External auditors: You can’t live with them, but you can't avoid them either. Several readers expressed this sentiment after reading "Improving IT Health with Audits," November 2006, InstantDoc ID 93422, in which I wrote about how you could use internal auditing to improve IT services. I think everyone in IT would agree that external audits of IT services are disruptive and time consuming. But by actively managing your audits, you can make them smoother and more efficient.

The Audit Commitment
Conceptually, an external IT audit is a measurable demonstration that an organization’s IT staff is fulfilling its responsibilities. Many organizations face up to five external audits per year. If each audit takes three days, you could be spending almost 6 percent of the year working with external auditors. And that doesn't include the time spent preparing for the audit or putting together the post-audit response. With each audit comes an opportunity cost—the tasks you don't complete because you're busy explaining your policies and procedures to an auditor.

Improve the Process
It's in everyone's best interest to make audits efficient as well as effective. Here are five tips for minimizing the time each audit takes and smoothing the process.

  1. Get the methodology and standards in advance. The standards to which you'll be audited (e.g., Sarbanes-Oxley, the Payment Card Industry Data Security Standard) should be decided before the audit begins. From each organization that will audit your IT services, get the standards to which you'll be held, then group together the similar requirements from each standard. For example, put all data-backup requirements in one category and all password policy requirements in another category. Grouping the requirements from all the standards helps you find inconsistencies in the standards and gives you an idea of how much overall compliance work your organization has to undertake before being audited. Because standards are often written by lawyers for other lawyers, not for technologists, you might have to ask your corporate legal staff for assistance in interpreting standards and determining whether the controls you've deployed are sufficient.
  2. Schedule all audits to take place at about the same time. Treating audits as unique and isolated events often results in making changes for one audit that contradict a standard for an upcoming audit. Scheduling audits to take place at about the same time helps you reconcile differences in standards and make only one set of audit control changes for the year. Schedule audits at a time that's convenient to your business rather than to the auditors.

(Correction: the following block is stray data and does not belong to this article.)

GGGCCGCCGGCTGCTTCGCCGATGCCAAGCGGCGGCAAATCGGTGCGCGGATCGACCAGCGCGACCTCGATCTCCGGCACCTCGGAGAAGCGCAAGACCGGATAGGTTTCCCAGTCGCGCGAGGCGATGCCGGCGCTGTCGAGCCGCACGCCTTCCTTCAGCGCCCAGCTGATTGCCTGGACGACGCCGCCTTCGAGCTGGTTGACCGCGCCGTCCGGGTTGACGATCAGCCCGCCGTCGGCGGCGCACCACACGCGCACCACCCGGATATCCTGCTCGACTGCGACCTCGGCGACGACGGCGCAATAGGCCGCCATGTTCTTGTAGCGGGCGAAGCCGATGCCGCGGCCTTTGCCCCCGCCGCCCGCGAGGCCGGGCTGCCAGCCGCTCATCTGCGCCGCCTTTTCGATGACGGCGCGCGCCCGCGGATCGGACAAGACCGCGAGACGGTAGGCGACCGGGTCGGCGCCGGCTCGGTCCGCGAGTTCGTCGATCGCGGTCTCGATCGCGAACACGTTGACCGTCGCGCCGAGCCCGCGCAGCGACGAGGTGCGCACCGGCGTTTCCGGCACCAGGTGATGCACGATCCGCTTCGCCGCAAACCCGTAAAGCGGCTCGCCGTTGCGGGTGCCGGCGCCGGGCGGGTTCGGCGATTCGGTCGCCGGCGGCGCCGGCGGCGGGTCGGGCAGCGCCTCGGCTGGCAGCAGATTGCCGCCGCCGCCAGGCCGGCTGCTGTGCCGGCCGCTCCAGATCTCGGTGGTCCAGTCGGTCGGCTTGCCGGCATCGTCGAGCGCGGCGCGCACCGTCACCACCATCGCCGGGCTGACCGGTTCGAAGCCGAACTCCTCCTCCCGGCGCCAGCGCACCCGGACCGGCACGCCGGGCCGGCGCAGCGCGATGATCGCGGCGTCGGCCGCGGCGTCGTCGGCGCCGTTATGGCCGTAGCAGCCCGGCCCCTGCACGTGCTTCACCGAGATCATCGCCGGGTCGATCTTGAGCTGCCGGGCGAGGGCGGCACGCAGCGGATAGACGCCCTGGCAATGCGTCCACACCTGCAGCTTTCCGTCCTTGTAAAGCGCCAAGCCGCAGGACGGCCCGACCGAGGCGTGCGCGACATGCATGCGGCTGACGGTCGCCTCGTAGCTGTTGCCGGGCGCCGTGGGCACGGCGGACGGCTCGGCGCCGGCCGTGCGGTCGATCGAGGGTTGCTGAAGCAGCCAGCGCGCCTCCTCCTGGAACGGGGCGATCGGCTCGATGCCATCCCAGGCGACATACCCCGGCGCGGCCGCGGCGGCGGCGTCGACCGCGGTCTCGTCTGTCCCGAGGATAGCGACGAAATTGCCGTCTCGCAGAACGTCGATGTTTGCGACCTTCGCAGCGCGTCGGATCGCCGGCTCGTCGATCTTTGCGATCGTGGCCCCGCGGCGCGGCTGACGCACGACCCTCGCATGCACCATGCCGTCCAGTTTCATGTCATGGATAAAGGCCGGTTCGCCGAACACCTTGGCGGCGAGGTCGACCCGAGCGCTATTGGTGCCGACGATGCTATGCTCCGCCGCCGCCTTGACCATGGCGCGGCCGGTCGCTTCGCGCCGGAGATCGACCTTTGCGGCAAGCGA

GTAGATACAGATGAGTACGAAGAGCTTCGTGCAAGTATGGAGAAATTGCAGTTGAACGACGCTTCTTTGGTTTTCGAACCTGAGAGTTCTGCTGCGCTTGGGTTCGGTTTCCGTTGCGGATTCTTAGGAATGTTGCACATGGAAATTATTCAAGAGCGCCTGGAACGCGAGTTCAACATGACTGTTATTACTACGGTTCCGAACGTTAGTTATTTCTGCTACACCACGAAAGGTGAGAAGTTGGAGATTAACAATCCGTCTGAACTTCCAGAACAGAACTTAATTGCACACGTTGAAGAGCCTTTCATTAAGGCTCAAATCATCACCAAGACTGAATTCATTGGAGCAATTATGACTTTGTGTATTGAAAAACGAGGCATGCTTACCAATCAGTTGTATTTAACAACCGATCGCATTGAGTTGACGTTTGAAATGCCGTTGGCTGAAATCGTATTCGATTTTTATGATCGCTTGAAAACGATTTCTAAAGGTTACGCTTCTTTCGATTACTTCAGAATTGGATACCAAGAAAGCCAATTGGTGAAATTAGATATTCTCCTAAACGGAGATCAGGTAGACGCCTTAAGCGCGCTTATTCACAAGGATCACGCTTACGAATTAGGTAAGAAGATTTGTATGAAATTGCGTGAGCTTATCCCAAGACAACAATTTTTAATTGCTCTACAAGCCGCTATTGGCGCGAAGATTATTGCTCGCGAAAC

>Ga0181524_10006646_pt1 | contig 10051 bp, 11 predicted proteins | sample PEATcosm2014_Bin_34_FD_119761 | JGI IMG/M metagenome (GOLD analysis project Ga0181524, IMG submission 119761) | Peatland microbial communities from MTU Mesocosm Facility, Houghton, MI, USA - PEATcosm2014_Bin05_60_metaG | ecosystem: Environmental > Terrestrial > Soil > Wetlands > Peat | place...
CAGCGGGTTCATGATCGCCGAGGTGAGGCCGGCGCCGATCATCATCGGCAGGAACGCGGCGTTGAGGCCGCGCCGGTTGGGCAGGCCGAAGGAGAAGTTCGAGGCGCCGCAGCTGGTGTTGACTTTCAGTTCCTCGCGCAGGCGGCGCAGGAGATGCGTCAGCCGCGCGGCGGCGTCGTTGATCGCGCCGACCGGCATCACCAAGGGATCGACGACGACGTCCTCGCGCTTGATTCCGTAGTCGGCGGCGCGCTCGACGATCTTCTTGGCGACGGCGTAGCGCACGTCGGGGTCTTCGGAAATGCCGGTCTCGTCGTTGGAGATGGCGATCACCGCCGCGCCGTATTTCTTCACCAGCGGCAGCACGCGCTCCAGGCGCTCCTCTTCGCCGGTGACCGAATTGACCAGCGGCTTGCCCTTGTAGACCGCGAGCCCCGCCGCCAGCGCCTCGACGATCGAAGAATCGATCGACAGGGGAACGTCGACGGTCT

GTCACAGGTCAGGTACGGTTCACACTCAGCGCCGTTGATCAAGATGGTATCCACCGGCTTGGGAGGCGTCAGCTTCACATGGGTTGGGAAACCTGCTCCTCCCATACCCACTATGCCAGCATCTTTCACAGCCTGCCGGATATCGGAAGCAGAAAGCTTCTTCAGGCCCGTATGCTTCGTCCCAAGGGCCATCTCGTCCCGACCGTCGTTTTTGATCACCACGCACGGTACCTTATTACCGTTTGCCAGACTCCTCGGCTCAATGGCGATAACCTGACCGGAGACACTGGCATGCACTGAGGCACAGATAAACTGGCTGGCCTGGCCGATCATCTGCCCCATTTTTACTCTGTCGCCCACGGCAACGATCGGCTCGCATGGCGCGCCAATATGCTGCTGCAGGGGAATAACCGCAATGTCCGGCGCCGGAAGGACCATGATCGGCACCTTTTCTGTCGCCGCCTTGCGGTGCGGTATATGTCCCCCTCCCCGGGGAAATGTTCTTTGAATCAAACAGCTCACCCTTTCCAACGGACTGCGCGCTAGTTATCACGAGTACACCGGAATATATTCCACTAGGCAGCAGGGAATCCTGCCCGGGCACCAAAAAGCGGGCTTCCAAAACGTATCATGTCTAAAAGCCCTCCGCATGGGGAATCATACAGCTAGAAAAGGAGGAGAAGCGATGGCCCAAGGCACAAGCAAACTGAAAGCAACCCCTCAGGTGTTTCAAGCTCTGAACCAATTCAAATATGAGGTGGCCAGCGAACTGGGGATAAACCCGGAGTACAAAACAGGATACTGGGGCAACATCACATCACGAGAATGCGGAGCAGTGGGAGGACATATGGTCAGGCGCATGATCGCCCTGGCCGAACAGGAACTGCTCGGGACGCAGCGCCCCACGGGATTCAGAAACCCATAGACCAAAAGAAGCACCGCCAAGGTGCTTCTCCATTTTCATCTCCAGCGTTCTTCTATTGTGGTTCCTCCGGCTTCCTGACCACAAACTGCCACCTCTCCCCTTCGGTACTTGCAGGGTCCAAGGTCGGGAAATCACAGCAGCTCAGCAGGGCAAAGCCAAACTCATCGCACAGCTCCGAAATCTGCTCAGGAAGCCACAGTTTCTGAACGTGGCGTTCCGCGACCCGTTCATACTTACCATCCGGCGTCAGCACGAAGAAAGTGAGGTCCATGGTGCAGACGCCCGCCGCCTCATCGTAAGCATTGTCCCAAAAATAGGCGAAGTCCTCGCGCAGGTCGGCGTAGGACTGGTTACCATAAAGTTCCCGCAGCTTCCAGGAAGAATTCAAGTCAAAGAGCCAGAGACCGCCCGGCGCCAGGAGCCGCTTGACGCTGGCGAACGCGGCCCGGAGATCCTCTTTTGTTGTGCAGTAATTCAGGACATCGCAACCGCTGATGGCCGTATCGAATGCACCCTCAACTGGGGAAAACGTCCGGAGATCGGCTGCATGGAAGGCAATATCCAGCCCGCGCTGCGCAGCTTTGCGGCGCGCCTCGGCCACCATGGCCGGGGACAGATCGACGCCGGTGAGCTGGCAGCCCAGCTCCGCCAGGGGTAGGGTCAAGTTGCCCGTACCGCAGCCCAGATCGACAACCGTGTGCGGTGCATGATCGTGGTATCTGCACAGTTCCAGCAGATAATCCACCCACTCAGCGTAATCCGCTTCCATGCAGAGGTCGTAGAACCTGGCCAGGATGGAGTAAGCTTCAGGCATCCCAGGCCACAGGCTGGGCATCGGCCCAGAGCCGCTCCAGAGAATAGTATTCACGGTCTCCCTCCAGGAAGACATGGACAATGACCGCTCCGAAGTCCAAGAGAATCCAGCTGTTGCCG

3. Place the burden of proof on the auditor. Each audit organization seems to have its own ideas about what constitutes a best practice. Some auditors request bizarre configuration settings or data governance practices without any real science to support them. If an auditor gives your organization a poor mark for something that you don’t believe is a best practice, put the burden on the auditor either to point out where the practice is mandated in the standard or to cite reputable sources that support the practice.
  4. Record the cost of audits. Use activity-based accounting to calculate the amount of time each person involved spends on each audit and the value of that time according to each employee’s fully burdened wages (i.e., cash compensation plus bonus and benefits). You might want to get help from someone in your company's finance department who has a background in managerial accounting. Your organization can then build these costs into its business plan, and perhaps even pass the cost of the audit to the business unit that required it.
  5. Beat auditors at their own game. To quote Sun Tzu in The Art of War: Keep your friends close, but your enemies closer. Take audit-training courses and become skilled in performing audits. In addition to having a better understanding of audits, you'll share a common language with auditors and benefit from better communication. For more information about auditing standards and training, go to the Information Systems Audit and Control Association (ISACA) Web site at http://www.isaca.org. Consider obtaining ISACA's Certified Information Systems Auditor (CISA) certification so that you can perform the secret auditor handshake at the outset of an audit—you might be surprised how far it will go.

Too Many Bad Apples
Because too many bad apples have reduced trust in corporate and data governance, external IT audits have become a legal liability shield and won't go away any time soon. Use these tips to take control of the auditing process and make audits less burdensome.